How To Buy Gold Coins: Essential Advice to Get Started
You’ll be glad to know that buying gold coins is simple, safe, and can often be done with minimal paperwork. There are a few things you should know about buying gold coins before you get started.
This article will explain how much should you pay for gold coins and what the shopping process is like. It will also discuss how and where you can buy gold bullion coins safely for investment.
If you're already ready to buy gold coins, follow the link to browse our inventory.
Why Buying Gold Coins Is a Good Investment
Any reputable gold dealer will say this: as with any investment, there is never a guarantee that you’ll make money. However, countless investors have been quite successful in buying gold coins, particularly those who trade portions of their holdings when it is favorable to do so. While any savvy investor won’t put all their eggs in one basket, building a robust portfolio that contains gold coins can be a very prudent move.
American Gold Eagles
It’s also important to note that owning physical gold shouldn’t be looked at only as an investment. Rather, it is a commodity that is perhaps better viewed as insurance against inflation and bad economic times. Fiat currencies (legal-tender money that holds no intrinsic value) lose value during times of high inflation. Gold tends to retain value because it isn’t tied to any nation’s currency.
Gold has been a treasured asset for some 5,000 years. It has outlived virtually every currency ever conceived. Gold coins are fantastic vessels of the precious yellow metal. When included in one’s diversified portfolio, they can provide sustained value for the investor over a period of months or years.
For more reading about the best type of gold to buy, follow the link.
The Types of Gold Coins You Can Buy
As introduced, gold coins come in a wide variety of shapes and forms. Vintage gold that was once used as everyday money has its niche in the marketplace, as does gold bullion—the type of gold coin designed especially for modern-day investors.
The range of weights and sizes of vintage gold coins is virtually endless. It would be impossible to illustrate them with any depth here in this article. In contrast, bullion gold coins made today for investors are a little more uniform in scope. Governments usually mint gold coins in limited quantities.
An outstanding selection of modern gold coins on the market ensures there’s something affordable for just about everyone. Here are the common weights and sizes in which modern gold bullion coins are most typically sold:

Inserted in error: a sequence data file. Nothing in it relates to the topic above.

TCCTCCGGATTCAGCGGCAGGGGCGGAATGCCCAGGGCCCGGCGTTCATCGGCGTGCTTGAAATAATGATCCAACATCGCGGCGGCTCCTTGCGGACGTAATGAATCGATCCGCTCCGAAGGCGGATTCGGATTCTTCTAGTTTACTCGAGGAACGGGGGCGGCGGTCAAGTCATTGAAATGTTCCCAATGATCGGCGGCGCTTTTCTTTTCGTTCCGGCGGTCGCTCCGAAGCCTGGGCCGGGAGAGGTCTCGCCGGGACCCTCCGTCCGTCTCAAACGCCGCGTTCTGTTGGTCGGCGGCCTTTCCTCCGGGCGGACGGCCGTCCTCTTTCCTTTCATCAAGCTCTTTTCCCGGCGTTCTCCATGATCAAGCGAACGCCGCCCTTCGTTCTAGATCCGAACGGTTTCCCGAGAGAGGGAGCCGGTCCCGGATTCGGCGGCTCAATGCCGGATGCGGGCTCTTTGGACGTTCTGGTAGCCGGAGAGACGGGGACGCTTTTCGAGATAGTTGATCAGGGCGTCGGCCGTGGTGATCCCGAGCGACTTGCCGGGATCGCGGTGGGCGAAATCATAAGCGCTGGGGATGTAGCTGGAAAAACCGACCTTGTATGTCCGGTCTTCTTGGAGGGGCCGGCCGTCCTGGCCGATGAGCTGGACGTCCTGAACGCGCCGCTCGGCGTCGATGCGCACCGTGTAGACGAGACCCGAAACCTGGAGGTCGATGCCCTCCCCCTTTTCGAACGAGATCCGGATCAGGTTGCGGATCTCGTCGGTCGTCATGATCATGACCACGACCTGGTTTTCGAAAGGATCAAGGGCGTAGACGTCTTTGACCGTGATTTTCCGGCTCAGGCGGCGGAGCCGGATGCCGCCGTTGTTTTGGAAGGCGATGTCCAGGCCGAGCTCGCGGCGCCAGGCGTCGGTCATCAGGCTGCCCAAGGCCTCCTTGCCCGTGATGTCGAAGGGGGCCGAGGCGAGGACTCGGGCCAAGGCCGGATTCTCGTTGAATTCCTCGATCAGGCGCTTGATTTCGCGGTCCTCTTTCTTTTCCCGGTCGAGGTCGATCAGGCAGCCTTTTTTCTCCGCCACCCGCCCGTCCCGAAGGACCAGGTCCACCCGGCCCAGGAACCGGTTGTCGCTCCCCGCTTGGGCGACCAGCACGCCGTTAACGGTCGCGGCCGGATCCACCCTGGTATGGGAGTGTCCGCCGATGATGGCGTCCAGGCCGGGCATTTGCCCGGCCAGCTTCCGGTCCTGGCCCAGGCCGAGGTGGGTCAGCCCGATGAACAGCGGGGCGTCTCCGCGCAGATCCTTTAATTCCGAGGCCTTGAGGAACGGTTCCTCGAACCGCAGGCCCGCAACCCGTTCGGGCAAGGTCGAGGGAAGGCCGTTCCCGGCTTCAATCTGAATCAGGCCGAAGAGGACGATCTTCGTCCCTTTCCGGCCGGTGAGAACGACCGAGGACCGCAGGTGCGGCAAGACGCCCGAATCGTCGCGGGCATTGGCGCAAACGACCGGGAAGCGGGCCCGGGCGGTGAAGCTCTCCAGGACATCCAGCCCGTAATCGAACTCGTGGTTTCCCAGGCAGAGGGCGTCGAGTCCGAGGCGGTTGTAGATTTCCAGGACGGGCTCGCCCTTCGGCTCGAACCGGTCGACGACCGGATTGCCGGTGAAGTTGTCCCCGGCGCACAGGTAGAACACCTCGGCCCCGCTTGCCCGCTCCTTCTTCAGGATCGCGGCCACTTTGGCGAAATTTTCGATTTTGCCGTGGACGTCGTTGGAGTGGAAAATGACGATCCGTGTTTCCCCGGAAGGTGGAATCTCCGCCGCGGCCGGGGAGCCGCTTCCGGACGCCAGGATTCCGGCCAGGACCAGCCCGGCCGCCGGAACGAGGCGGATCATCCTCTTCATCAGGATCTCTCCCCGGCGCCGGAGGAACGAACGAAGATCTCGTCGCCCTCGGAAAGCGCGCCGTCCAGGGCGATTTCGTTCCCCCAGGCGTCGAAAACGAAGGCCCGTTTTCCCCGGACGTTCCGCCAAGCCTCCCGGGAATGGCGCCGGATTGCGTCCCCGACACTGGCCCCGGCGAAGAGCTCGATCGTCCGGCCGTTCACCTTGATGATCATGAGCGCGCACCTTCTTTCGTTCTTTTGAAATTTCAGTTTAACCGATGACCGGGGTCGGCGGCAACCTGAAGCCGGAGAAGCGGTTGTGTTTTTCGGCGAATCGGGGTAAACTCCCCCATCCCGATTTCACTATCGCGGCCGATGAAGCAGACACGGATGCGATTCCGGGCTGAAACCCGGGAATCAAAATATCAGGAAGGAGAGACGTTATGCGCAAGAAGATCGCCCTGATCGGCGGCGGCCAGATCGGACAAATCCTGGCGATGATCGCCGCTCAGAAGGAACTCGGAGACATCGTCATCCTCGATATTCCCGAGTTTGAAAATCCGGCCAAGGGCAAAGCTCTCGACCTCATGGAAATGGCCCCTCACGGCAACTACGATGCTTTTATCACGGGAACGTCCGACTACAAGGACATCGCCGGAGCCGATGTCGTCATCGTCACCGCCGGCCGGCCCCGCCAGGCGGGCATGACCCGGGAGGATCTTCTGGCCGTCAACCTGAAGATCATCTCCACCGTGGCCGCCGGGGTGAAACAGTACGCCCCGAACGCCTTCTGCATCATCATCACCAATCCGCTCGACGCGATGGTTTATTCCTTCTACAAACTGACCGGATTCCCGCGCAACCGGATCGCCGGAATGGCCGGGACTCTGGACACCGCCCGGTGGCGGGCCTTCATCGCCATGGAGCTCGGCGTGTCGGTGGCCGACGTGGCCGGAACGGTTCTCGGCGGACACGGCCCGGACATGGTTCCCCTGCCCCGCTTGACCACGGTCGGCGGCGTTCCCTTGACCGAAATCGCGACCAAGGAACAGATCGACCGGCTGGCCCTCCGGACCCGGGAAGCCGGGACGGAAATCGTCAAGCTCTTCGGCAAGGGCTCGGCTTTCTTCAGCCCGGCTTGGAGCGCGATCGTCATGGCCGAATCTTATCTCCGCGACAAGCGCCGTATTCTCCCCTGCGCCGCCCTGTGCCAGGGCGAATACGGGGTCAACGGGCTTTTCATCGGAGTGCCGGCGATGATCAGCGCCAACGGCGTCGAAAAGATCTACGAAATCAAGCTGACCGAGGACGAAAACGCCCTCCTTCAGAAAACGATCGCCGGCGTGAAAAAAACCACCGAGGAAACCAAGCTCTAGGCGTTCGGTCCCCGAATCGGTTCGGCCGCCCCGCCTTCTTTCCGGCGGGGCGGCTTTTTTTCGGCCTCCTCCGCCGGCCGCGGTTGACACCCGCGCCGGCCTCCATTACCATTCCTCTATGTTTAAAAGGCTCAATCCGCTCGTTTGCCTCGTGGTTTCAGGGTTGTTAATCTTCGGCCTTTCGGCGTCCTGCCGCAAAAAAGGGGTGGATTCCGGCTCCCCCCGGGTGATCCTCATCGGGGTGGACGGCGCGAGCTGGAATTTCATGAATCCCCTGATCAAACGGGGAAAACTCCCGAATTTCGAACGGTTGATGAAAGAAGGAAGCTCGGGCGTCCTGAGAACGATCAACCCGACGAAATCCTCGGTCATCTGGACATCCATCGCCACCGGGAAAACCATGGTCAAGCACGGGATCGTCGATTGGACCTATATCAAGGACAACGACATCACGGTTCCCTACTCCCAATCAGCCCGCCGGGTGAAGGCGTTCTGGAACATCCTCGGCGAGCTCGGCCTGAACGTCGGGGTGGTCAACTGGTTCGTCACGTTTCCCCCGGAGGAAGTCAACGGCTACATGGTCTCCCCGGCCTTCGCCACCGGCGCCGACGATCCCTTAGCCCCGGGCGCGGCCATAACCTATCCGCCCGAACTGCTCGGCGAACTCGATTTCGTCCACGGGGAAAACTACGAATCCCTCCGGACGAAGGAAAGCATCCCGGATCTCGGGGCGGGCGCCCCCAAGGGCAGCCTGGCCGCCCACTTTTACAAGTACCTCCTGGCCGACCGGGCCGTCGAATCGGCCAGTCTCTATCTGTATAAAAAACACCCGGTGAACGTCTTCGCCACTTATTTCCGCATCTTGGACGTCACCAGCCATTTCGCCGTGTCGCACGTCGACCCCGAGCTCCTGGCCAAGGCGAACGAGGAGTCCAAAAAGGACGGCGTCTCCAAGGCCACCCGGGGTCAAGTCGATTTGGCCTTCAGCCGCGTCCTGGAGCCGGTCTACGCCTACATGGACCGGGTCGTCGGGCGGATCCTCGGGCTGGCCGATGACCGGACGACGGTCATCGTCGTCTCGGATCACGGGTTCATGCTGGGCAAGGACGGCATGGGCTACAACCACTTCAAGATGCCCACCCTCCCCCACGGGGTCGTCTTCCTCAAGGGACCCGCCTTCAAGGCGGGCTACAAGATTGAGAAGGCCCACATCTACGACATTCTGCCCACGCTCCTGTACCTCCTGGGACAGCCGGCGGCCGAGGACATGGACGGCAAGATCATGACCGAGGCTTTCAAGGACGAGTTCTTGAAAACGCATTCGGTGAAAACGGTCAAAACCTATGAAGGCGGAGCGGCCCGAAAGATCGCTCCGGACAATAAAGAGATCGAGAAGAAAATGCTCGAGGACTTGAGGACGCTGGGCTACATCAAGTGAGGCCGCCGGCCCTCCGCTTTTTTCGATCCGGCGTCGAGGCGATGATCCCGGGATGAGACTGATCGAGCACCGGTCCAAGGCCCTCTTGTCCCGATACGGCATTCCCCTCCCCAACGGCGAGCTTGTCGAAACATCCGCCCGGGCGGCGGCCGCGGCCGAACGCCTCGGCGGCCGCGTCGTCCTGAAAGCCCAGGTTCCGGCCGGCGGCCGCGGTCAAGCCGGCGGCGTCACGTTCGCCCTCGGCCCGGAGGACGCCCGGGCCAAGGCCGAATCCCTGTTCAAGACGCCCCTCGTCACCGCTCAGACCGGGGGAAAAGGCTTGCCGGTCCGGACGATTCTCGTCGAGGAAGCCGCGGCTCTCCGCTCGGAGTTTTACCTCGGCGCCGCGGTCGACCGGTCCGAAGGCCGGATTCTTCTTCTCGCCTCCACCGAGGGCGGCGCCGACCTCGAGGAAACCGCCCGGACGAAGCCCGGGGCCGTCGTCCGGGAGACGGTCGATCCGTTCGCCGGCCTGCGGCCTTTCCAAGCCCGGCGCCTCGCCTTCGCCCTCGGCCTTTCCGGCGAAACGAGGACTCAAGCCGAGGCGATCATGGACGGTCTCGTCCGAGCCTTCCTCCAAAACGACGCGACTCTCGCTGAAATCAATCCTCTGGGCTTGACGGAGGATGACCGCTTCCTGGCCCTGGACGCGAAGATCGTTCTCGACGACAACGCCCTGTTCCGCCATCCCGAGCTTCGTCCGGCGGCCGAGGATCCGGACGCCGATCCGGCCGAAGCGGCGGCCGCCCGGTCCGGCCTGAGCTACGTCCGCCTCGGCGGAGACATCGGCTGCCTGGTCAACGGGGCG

- 1/25th ounce
- 1/20th ounce
- 1/10th ounce
- 1/4 ounce
- 1/2 ounce
- 1 ounce
Modern bullion coins are minted in either troy ounce or gram weights, no matter their country of origin. Most are struck to .999 or .9999 fineness, though some use the old 22K gold purity. This standardization of weights and purity make it easy to track your total gold holdings.
Rather than single coins, many mints also offer annual sets that include the 1/10 oz, 1/4 oz, 1/2 oz, and 1 oz gold coins within a single package together.
Popular Gold Bullion Coins
Some gold bullion coins enjoy worldwide popularity. The American Gold Eagle and the Canadian Gold Maple Leaf are the most famous examples. Others, like the Gold Britannia and Austrian Gold Philharmonic, have more of a regional following.
Unlike old silver coins that tend to be sold in bags, modern gold coins (especially gold proofs) may come with certificates of authenticity in their original government packaging (OGP).
AMERICAN GOLD EAGLE
1998 1 oz American Gold Eagle
The American Gold Eagle coin is produced at the United States Mint. This coin and the American Silver Eagle were the first two types in the American Eagle coin series authorized by the 1986 Bullion Coin Act.
Many wonder how to buy gold coins from the US Mint. Only the gold proof coin (collectible) version of the Gold Eagle can be purchased directly from the mint. The regular bullion coins are sold through a network of authorized distributors.
The American Gold Buffalo also deserves an honorable mention as a popular one ounce gold coin from the mint.
CANADIAN GOLD MAPLE LEAF
2013 Canadian Gold Maple Leaf
The Canadian Gold Maple Leaf coin is produced by the Royal Canadian Mint (RCM). Introduced in 1979, the Gold Maple Leaf was the first 24K gold bullion coin. They feature Queen Elizabeth II's portrait on the obverse.
Maple Leaf coins were also the first coin to challenge the Krugerrand in the gold bullion market. The RCM is also known for its gold bullion bars, which are 99.99% pure gold but bear no face value as legal tender.
SOUTH AFRICAN GOLD KRUGERRAND
1/10 oz South African Gold Krugerrand